[Prevention is the name of the game].

Research output: Contribution to journalComment/debate


The review on critical limb ischemia (CLI) by Melamed and his co-authors in this issue of Harefuah focuses on treatment modalities but does not address the important issue of prevention, which, I believe, is the most effective tool in saving limbs. Peripheral arterial occlusion secondary to atherosclerosis (ASO) is common in the western hemisphere. Ten percent of the population between the ages 50-55 years and more than 20% of the population over 70 years of age suffer from some degree of ASO. Three percent of these patients will develop severe forms of ischemia. The problem is even worse amongst diabetic patients, where 1 in 1000 will lose a leg. Most patients with leg pain are treated by the orthopedic surgeon and many of those with minor skin changes are referred to a dermatologist, often without proper vascular evaluation, until the condition deteriorates. The secret of limb preservation is threefold: 1) High level of awareness by the primary medical team 2) Dedicated foot clinics and 3) A multidisciplinary team. A rigid protocol of foot examination, pulse palpation and Doppler evaluation, combined with clinical education regarding proper foot wear, can prevent close to 70% of major limb amputations. These simple, inexpensive and non-invasive modalities enable us to both diagnose arterial disease and follow-up on the treatment. An interdisciplinary team of a diabetes expert, foot orthopedic surgeon, podiatrist and a vascular surgeon can, in most cases, build a treatment plan which will alter the course of the disease at an early stage and prevent the development of CLI. The natural course of CLI without revascularization leads to major limb amputation in 70% of patients within a year or two of diagnosis. When vascular reconstruction is not an option, more conservative measures, such as hyperbaric oxygen therapy (HBO), can also be useful in some patients but over-use and abuse of this modality and other alternative treatments must be avoided. The fact that 30% of those patients do not lose their leg, leads to unsubstantiated claims of limb salvage by unproven methods. A major effort of educating both the medical teams and the patients is required in order to decrease the number of patients who will develop CLI. On the other hand, one must remember that for some patients primary amputation can be the best alternative, offering minimal risk and a reasonable quality of life.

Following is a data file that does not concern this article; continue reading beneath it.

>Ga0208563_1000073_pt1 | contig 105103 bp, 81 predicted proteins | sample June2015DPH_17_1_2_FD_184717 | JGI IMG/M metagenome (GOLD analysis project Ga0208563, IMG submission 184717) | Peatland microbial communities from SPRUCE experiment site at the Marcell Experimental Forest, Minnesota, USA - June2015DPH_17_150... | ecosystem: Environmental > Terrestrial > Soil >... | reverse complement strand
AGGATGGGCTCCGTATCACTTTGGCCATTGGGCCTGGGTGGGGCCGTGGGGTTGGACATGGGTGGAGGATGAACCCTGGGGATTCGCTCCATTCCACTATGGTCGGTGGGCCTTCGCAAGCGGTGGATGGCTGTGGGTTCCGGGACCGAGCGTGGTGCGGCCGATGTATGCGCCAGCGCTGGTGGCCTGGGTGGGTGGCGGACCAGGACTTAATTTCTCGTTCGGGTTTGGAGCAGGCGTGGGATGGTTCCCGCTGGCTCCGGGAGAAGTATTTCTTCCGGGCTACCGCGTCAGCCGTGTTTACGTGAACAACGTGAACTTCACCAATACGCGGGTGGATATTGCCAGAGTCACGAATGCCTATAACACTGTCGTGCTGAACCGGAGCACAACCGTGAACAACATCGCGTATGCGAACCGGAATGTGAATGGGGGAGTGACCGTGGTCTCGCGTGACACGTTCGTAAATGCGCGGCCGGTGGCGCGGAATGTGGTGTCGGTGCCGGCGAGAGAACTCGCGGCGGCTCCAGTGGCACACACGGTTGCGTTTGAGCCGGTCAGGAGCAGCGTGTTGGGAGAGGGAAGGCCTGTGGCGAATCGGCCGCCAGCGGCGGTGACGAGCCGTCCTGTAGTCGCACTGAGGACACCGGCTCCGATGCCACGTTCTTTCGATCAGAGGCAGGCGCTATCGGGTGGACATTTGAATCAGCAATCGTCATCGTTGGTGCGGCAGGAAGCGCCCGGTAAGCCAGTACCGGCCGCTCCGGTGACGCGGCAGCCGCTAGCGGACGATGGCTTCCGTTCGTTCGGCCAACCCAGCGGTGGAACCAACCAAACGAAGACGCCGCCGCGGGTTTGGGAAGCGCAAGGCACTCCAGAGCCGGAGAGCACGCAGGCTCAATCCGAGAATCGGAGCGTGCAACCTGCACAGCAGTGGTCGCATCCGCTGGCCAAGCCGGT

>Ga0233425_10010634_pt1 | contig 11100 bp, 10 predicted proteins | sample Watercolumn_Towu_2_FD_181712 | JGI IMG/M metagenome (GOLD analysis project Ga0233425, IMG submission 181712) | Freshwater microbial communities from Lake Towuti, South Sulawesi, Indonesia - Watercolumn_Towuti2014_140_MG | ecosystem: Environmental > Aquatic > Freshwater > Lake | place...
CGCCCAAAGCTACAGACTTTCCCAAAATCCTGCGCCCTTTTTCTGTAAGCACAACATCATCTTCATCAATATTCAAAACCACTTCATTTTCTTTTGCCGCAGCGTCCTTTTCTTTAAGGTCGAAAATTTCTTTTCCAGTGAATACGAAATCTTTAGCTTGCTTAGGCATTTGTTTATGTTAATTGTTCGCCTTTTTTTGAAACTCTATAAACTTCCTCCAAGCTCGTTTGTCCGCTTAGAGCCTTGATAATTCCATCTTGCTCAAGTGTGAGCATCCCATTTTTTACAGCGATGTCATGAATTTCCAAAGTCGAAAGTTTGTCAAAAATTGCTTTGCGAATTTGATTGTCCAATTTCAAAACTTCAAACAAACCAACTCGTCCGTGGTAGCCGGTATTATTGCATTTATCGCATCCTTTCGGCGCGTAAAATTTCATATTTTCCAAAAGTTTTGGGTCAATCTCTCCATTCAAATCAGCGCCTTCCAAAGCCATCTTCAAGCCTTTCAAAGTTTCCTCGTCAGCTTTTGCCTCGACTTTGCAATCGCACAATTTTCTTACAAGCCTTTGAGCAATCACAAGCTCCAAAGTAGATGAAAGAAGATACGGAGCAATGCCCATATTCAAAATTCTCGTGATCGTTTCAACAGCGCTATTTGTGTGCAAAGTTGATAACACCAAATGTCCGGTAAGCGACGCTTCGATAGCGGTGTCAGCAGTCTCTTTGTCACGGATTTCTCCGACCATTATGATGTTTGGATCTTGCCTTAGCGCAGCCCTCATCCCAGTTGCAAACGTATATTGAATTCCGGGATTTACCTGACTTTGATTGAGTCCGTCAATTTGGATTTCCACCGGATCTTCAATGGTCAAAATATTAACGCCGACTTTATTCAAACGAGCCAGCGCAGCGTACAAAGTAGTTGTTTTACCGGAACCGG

Original languageEnglish
Pages (from-to)782-783, 811
Issue number12
StatePublished - Dec 2010


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